As I approach the school parking lot, I see the sign: “No Busses.” Guess the administrators don’t want Mom kissing Johnny goodbye when she drops him off in the morning. And after Mom drives away, they don’t want Johnny sneaking a peck with Jenny.
Assuming the sign refers to those large yellow vehicles that transport students to and from school, the sign should read “No Buses.” To make bus plural, we add -es: The buses are running late. Buss means kiss. We make it plural by adding -es, too: Johnny loves Jenny’s busses.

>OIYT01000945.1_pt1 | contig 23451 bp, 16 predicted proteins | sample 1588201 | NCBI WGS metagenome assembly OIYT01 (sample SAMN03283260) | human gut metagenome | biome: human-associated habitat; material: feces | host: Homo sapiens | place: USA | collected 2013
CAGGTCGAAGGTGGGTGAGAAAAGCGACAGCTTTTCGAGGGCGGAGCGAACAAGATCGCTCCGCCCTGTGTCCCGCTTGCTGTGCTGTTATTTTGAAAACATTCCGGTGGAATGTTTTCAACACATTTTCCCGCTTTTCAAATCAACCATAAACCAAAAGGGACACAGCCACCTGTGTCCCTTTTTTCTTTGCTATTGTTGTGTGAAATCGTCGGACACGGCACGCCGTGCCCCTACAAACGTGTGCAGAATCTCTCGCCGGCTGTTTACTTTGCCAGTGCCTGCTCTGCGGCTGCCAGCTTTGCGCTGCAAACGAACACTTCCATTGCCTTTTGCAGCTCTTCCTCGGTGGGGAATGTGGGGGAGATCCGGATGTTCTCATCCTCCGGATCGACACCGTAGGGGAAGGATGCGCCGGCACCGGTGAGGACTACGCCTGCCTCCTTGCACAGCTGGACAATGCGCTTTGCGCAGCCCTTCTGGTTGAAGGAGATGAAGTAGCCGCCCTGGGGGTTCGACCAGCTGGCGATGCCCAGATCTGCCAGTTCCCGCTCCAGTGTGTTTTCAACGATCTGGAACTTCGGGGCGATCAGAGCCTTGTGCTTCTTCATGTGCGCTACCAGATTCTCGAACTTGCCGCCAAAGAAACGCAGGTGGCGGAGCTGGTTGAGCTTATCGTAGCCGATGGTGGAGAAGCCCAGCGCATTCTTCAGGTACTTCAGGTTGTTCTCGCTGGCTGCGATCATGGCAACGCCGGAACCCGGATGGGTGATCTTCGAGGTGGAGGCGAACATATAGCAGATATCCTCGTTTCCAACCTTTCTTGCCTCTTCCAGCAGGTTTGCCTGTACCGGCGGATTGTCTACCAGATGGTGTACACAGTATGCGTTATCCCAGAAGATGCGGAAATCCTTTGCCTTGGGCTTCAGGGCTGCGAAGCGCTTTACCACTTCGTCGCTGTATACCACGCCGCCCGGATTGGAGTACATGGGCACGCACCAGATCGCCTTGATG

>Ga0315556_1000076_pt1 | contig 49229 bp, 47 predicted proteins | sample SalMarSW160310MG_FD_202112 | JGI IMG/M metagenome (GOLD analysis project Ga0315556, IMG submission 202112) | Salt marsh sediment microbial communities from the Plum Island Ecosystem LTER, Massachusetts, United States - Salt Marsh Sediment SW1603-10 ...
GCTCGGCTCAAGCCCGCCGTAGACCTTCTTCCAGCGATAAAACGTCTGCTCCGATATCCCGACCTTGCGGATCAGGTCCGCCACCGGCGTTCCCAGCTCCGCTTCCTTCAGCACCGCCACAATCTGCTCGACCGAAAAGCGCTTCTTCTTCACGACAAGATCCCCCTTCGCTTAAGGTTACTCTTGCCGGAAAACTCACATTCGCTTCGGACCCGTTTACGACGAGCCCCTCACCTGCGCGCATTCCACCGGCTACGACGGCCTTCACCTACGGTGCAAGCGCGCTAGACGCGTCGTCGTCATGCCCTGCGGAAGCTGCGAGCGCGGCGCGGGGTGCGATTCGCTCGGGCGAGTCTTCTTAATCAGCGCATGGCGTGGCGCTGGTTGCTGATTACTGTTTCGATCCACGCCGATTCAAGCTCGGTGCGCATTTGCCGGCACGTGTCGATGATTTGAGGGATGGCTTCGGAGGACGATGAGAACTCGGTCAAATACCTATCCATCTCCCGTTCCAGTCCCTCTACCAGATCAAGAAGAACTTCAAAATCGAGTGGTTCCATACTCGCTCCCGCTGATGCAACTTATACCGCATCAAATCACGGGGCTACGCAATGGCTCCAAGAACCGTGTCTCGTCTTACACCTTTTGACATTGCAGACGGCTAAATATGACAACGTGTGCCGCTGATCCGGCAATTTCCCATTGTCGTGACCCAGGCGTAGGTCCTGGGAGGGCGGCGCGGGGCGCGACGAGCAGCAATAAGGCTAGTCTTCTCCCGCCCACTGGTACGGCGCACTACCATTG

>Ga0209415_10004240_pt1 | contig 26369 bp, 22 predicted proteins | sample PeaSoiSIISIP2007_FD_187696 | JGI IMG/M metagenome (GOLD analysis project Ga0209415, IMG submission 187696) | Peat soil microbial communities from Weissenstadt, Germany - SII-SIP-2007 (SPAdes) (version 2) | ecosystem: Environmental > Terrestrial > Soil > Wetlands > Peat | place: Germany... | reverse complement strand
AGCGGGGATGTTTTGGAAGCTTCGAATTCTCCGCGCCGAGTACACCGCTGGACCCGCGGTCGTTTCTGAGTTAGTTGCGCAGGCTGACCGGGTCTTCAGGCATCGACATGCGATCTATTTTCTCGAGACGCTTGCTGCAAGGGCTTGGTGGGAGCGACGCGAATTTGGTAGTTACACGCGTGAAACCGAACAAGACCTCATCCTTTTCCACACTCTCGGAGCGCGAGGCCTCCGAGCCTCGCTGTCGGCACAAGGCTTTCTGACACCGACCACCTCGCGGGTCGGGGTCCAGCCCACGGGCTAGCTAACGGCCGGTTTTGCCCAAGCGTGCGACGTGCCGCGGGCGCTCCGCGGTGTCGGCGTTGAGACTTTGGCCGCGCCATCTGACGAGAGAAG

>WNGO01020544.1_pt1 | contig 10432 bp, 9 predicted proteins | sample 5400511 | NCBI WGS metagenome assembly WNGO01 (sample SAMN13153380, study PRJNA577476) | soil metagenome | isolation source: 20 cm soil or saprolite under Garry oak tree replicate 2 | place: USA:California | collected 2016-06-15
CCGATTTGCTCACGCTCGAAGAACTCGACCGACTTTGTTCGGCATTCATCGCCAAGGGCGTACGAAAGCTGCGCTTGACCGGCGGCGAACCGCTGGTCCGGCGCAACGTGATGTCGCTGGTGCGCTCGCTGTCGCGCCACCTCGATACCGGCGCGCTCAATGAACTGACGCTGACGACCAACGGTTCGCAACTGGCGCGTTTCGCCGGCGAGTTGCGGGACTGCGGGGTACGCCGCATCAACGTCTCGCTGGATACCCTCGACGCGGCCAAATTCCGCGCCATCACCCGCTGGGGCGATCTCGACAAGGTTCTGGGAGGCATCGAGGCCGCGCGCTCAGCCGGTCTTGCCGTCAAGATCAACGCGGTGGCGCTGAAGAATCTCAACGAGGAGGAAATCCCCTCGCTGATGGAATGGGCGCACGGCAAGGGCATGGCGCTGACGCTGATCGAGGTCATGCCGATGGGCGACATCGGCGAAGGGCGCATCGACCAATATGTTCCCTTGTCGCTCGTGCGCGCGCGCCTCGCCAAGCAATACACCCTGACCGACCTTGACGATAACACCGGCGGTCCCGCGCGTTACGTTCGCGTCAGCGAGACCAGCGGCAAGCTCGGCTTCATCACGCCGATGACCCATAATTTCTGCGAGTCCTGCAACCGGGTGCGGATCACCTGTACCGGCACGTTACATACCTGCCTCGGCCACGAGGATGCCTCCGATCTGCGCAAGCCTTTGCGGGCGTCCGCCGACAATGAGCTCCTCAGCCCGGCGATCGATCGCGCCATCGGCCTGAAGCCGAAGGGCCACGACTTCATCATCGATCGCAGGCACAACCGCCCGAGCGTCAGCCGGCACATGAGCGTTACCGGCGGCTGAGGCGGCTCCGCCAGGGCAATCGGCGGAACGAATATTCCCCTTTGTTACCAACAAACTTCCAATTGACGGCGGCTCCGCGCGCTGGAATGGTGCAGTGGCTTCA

Many dictionaries offer busses as an alternate plural of bus, but I think we should maintain the distinction. Consider this sentence: Busses on buses are an education in themselves. Without the different spellings, the writer’s meaning wouldn’t be clear.
Sometimes the way a word looks doesn’t match up with how it sounds. Buses rhymes with fusses and cusses, not fuses. Doesn’t it follow that busses would be the plural? Not so.
While we want the English language to conform to predictable rules, sometimes we just have to kiss logic goodbye.